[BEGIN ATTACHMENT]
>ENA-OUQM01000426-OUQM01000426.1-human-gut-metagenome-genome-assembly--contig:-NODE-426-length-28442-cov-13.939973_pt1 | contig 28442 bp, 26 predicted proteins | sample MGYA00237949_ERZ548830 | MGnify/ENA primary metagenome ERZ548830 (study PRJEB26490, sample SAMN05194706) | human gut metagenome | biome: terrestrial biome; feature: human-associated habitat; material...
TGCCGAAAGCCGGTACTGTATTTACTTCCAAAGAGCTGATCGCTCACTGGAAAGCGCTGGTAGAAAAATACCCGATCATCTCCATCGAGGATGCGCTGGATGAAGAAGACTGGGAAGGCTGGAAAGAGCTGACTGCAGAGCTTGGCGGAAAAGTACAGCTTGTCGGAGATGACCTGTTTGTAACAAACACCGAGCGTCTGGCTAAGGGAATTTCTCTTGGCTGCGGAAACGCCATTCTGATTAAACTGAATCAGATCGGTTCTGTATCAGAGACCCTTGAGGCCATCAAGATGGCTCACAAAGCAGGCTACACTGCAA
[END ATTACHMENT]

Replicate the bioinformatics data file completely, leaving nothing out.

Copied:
>ENA-OUQM01000426-OUQM01000426.1-human-gut-metagenome-genome-assembly--contig:-NODE-426-length-28442-cov-13.939973_pt1 | contig 28442 bp, 26 predicted proteins | sample MGYA00237949_ERZ548830 | MGnify/ENA primary metagenome ERZ548830 (study PRJEB26490, sample SAMN05194706) | human gut metagenome | biome: terrestrial biome; feature: human-associated habitat; material...
TGCCGAAAGCCGGTACTGTATTTACTTCCAAAGAGCTGATCGCTCACTGGAAAGCGCTGGTAGAAAAATACCCGATCATCTCCATCGAGGATGCGCTGGATGAAGAAGACTGGGAAGGCTGGAAAGAGCTGACTGCAGAGCTTGGCGGAAAAGTACAGCTTGTCGGAGATGACCTGTTTGTAACAAACACCGAGCGTCTGGCTAAGGGAATTTCTCTTGGCTGCGGAAACGCCATTCTGATTAAACTGAATCAGATCGGTTCTGTATCAGAGACCCTTGAGGCCATCAAGATGGCTCACAAAGCAGGCTACACTGCAA